As Chiby Onyeador tells it, he was sitting in his bedroom when his mom called him into the kitchen to take the phone. It was mid-February 2021, an unremarkable, sunny Los Angeles morning. All she said as she handed over the receiver was, “WashU’s calling.”  Chiby recalls being a bit bewildered, “Why the heck is WashU calling?”

Chiby Onyeador, Class of 2025, Demsky/Rohan Family Langsdorf Scholar and Frick Family Langsdorf Scholar

On the other end of the line, a man introduced himself and Chiby barely caught the name, “Bobick.”  He listened in growing disbelief. At first, Chiby thought it was a WashU Admissions officer updating him on his application. By the end of the initial exchange, however, he learned that it was not merely an admission officer on the line. It was the dean of McKelvey School of Engineering calling directly to let Chiby know that he’d been selected as a Langsdorf Scholar. Chiby had just been awarded a full scholarship, should he decide to attend WashU, and Dean Bobick certainly hoped he would. As Chiby repeated the offer aloud, his mother broke out into raucous applause.

That February conversation has been instrumental to Chiby Onyeador’s path. A stellar high school student, Chiby had acceptances to a few of the Ivies already in hand. But, for him, Dean Bobick’s call was the first indication of a WashU difference. While the full-ride Langsdorf Scholarship was a huge boon, as Chiby puts it, “When it really boiled down to it, I realized I needed an institution where I could grow not only as a student but also as a person.” Dean Bobick’s call captured WashU as such a place—a university where students are known as individuals by name and by story.

“When it really boiled down to it, I realized I needed an institution where I could grow not only as a student but also as a person.”

Chiby Onyeador

When Chiby visited campus later that April, his perception of the WashU difference deepened. He had grown up in a strong public school district. The students were “cut-throat”- competitive and Chiby did not want to remain in that kind of context. It was still spring break and quiet during his first WashU tour, but Chiby took in the physical scene. He particularly noted the build-out of the new McKelvey Hall. It was wide open and full of collaborative workspaces. The physical plan itself encouraged teamwork. Chiby was sold on the possibilities of such an environment. He chose WashU.

Since his arrival in the fall of 2021, Chiby has been on fire. He is pursuing a double major in electrical engineering and systems engineering, as well as two minors in computer science and quantum engineering. He has pursued interdisciplinary skillsets beyond engineering too, taking advantage of the diverse opportunities that define WashU’s campus culture. For example, he joined Alpha Kappa Psi, a business fraternity, and formed some of his closest friendships. The group supports Chiby’s professional development beyond engineering skills and offers another avenue for collaboration outside the classroom. As Chiby describes it, AKP members message each other seeking input or encouragement on both personal and academic projects. They prioritize service and volunteerism, extending WashU’s commitment to community beyond campus.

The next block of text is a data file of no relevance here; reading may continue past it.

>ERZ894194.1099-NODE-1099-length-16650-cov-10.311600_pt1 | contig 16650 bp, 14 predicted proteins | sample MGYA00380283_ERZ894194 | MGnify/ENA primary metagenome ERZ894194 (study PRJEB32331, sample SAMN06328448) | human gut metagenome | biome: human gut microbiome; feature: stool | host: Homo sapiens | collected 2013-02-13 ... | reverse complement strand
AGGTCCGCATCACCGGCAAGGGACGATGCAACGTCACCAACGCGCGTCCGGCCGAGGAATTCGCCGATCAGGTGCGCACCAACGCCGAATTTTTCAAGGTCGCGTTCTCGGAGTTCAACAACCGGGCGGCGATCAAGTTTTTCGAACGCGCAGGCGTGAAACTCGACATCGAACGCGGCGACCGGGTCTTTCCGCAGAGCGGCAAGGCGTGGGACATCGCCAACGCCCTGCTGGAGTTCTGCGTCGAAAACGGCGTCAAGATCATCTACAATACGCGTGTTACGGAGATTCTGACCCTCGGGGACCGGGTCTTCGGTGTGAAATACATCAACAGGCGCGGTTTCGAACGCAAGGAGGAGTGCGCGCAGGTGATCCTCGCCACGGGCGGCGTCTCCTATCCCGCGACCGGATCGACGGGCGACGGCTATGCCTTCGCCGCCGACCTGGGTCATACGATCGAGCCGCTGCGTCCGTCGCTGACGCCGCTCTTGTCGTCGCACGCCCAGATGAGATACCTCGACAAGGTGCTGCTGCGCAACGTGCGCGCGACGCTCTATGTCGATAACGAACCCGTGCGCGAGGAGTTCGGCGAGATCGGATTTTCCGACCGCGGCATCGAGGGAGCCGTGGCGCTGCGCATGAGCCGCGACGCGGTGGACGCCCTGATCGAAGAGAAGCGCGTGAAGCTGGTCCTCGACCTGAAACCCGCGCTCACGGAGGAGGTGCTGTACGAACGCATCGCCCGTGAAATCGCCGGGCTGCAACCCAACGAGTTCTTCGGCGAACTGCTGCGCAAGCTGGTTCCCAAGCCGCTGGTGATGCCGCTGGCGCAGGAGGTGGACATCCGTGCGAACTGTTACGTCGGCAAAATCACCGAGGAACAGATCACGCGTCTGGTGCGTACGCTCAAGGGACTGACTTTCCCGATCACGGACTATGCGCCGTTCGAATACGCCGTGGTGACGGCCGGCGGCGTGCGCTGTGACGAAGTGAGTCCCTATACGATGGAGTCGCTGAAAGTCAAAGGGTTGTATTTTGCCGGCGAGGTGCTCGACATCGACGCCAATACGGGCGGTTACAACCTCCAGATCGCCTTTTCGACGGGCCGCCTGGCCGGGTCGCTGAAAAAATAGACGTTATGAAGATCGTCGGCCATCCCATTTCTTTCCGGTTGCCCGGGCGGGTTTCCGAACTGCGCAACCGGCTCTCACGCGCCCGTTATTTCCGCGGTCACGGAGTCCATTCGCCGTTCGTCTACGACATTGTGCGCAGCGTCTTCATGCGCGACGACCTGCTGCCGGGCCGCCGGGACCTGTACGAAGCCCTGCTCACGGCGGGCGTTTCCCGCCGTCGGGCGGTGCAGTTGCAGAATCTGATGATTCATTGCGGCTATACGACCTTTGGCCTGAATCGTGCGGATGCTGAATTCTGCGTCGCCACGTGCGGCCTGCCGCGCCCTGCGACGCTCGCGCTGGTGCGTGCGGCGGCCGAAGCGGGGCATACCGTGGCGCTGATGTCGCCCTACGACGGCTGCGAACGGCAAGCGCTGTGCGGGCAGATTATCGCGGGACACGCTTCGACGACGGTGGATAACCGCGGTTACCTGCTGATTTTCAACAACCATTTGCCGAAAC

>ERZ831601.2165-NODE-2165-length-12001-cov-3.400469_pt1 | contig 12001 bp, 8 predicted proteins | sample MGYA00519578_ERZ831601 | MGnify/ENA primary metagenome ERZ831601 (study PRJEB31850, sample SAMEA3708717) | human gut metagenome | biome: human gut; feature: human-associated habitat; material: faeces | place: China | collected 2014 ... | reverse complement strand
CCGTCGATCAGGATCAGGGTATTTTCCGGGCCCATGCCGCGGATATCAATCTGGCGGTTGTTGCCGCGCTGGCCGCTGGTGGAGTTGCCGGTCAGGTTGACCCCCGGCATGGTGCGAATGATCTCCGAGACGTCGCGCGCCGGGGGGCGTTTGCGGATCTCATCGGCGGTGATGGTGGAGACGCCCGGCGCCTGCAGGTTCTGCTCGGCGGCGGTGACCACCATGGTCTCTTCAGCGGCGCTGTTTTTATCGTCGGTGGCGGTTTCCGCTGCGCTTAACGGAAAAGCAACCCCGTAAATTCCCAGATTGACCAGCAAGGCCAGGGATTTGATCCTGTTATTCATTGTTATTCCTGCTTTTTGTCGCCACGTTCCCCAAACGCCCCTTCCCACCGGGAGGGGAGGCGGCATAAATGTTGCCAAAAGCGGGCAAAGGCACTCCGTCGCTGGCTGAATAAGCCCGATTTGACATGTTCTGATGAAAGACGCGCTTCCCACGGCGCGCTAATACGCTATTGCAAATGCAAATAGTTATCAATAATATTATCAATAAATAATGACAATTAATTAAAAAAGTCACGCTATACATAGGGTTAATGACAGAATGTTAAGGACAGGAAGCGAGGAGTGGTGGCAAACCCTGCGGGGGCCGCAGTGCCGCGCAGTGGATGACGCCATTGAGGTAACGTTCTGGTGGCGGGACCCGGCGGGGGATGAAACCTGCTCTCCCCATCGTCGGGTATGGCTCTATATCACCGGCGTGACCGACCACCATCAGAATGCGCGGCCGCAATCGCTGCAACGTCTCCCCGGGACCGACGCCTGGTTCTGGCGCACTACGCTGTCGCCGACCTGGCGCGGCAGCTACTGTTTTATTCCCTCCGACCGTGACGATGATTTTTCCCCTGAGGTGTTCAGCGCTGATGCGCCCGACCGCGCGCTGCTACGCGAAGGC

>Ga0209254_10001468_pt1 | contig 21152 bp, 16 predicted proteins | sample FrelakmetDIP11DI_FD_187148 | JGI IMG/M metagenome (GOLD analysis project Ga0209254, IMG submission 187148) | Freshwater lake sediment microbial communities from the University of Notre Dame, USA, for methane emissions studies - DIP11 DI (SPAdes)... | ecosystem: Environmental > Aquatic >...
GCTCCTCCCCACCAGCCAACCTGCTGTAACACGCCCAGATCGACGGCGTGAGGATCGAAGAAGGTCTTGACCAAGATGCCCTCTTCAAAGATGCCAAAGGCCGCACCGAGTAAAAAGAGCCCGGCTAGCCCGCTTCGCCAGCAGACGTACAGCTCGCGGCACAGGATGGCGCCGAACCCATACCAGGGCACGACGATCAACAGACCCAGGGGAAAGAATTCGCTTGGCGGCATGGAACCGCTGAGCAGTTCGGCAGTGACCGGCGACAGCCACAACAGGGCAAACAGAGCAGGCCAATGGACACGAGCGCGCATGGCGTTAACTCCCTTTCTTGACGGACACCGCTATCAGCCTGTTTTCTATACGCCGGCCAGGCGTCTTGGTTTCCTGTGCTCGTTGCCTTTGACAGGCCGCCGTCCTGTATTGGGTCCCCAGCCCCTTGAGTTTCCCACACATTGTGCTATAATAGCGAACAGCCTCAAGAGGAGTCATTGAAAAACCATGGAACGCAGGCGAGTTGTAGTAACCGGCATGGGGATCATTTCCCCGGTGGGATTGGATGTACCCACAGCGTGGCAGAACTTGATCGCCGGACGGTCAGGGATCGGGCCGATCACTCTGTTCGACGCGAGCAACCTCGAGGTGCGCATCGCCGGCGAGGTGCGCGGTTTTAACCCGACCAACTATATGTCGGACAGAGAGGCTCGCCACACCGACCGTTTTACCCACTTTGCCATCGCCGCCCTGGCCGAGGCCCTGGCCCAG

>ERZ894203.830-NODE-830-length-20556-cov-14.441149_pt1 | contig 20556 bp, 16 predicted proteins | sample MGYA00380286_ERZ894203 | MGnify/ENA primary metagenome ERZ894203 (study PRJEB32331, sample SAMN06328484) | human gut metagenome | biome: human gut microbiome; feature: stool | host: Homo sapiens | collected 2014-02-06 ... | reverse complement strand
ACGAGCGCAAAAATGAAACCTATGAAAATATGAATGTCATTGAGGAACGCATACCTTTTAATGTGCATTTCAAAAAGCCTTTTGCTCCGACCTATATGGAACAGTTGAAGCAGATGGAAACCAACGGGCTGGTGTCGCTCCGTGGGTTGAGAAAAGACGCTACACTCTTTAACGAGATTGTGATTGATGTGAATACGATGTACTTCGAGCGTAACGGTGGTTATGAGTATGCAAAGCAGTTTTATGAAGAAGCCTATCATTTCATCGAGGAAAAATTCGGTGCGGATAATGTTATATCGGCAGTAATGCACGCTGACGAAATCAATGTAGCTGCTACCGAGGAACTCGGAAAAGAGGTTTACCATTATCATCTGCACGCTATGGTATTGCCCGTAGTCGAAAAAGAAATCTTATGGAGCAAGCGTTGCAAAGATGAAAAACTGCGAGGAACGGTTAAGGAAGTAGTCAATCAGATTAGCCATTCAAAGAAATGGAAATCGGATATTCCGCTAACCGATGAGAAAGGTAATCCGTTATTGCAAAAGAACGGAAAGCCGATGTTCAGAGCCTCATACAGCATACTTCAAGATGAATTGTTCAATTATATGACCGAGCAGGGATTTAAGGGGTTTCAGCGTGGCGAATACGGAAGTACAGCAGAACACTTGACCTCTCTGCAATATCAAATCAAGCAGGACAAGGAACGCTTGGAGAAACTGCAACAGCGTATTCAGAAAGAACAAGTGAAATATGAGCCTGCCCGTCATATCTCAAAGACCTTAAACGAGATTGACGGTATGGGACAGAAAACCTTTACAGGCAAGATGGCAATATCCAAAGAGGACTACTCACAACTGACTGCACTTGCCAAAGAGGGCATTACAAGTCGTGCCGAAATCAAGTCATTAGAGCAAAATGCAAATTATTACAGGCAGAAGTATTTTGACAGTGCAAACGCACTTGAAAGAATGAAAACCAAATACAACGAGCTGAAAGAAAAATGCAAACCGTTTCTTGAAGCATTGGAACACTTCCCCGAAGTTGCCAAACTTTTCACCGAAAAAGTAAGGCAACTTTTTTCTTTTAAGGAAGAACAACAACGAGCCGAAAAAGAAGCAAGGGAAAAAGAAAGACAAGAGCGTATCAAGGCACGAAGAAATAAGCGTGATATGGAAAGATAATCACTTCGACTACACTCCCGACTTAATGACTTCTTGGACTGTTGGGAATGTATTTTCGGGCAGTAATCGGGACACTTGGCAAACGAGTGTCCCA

Most important, Chiby has found that such support systems are not limited to student peers. Last term, he enrolled in Signals and Systems with Professor Jason Trobaugh. As Chiby recounts the rigor of the sequence, he states, “Even Professor Trobaugh would say the class is horrible! It’s really hard.” And it also happens to be a requirement for every electrical and systems engineering student. At the start of the term, Chiby found it easy to feel defeated in Signals. After countless hours of studying, he would still emerge with low quiz grades. Despite this, Trobaugh encouraged him. They met one-on-one; they discussed emergent patterns in problem-solving and how to reapply those solutions in different exam contexts. Three months later, Chiby completed the course with an A and a new, self-appointed major advisor: Jason Trobaugh. Here again, was the collaborative culture that drew Chiby to WashU.

There is no doubt this WashU ethos will continue to inform Chiby’s choices as he moves past college and into a career. Recently, he learned that the individual who funded his Langsdorf Scholarship was once a scholarship recipient himself some twenty years earlier. Chiby was genuinely moved and motivated by this discovery. Just as he has been primed for a future engineering career by WashU, he is likewise poised to give back to WashU.

Chiby says that learning about his own beneficiary as a former Langsdorf, “definitely just tells me that I want to give back … I’ve come to see the way we interact with the world can really shape the world around us. And I’m not sure if that’s completely unique to WashU alone, but certainly, the WashU community has prepared me for this.” 

Your gift of any amount in support of WashU undergraduate scholarships will help the next generation of insatiably curious students pursue their passions and shape the future.